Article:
Uncle Vincent, A Man Who Could See
A young preacher remembers the legendary Vincent Harding and "his gift of sight to help us see ourselves and each other."
Vincent Gordon Harding’s death is being grieved and his life is being celebrated all over the world. From courageous activists in Palestine to visionary leaders in Detroit, to the young men and women of the Atlanta University Center, there are thousands of people who will never be the same because of his life and his willingness to live it faithfully, earnestly, and lovingly.
This man of Harlem and the South Bronx, this son of Mabel Lydia Broome named Vincent Gordon Harding was a gift. Through tears I give thanks to God for him. Through tears I give thanks for being seen by him, known by him, and loved by him. To describe what he meant to me in the brief time I knew him seems impossible, but I can attempt to testify to a grace-filled life that I knew and saw with my own eyes.
It’s not only that he could recall for us the visits to brother Martin’s body at Sisters Chapel or the conversations he had with “Jimmy” Baldwin about American democracy; that ability to recall was a great weapon against this forgetful and alienating culture. Against the alienation, against the dismembering, Uncle Vincent had another power too — he could remember. And by remember, what I mean is that he could see. Or rather, he had the gift of sight that must have been passed down from the Spirit that so permeated his life and community.
Amid so much blindness, this gentle man could see. He could see us, each of us whom he encountered. He did not see the caricatures of ourselves, not what our ideological commitments had made us, or our fear had tricked us into becoming. He could see in us who we were destined to be: more fully human. And he used his gift of sight to help us see ourselves and each other.
He helped us to re-member, not just from where but from whom we had come and to whom we belong. This country, this world, can be so splintering, so alienating, and mean, especially when one is young, when one is black, when one is gay, and when one has been wounded in the many battles for freedom in this, his home country with countless ways to imprison one's soul. By pointing behind us, to a man killed years ago, he helped us to see forward. By helping us see within us, to the love we have attempted to kill, he helped us see beyond.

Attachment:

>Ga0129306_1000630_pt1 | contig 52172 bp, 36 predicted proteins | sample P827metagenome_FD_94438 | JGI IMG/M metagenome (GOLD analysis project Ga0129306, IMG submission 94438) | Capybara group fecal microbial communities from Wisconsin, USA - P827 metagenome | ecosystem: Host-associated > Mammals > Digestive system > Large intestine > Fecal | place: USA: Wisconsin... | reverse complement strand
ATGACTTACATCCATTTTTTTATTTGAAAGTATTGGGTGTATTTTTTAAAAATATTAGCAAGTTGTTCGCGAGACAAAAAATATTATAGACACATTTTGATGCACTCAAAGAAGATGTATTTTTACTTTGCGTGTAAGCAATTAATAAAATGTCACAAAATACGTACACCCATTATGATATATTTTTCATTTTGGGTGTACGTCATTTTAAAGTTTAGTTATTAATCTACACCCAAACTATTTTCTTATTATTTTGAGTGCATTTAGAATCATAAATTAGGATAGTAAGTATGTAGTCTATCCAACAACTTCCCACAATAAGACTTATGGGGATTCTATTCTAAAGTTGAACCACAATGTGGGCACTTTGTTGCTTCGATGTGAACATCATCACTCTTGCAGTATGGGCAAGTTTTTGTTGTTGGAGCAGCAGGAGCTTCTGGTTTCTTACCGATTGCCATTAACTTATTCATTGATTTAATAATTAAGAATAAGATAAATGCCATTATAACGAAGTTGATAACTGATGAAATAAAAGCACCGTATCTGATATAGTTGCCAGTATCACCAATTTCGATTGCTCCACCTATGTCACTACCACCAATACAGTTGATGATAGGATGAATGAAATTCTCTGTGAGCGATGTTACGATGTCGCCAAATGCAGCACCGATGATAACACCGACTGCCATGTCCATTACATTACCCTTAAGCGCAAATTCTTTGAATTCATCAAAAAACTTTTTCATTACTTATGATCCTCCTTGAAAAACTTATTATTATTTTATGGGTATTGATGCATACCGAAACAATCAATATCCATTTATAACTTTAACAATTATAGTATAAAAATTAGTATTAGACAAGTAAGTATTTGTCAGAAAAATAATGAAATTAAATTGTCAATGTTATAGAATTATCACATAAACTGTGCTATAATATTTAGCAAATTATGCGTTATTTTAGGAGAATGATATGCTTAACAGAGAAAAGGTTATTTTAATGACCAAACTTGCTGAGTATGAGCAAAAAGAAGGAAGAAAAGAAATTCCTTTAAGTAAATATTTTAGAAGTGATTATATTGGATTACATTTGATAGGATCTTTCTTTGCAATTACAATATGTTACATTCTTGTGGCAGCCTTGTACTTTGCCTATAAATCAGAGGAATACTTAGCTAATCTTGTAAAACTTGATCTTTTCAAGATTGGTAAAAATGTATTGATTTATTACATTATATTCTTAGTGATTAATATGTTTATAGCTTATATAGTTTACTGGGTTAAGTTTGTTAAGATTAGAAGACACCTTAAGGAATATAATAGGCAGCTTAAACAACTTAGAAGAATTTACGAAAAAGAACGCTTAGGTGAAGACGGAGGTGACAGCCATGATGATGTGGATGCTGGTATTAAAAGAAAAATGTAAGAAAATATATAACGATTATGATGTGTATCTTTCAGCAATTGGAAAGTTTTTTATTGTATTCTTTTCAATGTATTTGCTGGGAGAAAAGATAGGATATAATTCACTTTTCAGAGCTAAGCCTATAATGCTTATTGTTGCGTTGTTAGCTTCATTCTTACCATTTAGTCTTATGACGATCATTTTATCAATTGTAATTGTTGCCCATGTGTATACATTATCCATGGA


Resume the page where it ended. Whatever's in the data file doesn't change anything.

There was strength, a remarkable strength, even until the end of his life in a hospital in Philly. This was a man who knew how to wrestle: with difficult questions, with powerful adversaries, with fear, with life, with death, and with God. Though I am still crying, I cannot help but give thanks for the gift he was. This remarkable, beautiful man loved me and showed me how to love others more deeply, more consistently than anyone I had seen before. I called him Uncle Vincent, and he was known and loved by my family. I have to give thanks to his family who shared him lovingly with so many and I am grieving with them.
Many of us are trying now to do what he told us to do after every phone call or encounter: to be strong. His encouragement of strength was not a sentimental phrase to be spoken, it was a real sending forth, given in hope and wisdom born of years in the struggle.
He knew that the work that we are called to do, the work of” building up a new world” as he sang it, requires strength. It requires strength beyond which any one person can possess. We have to be strong. It may be that a bullet will take our lives when we are young, but ”be prepared to be in the struggle for 50, 60, or 80 years he told us.” Are you ready? I can hear him asking, Are we ready?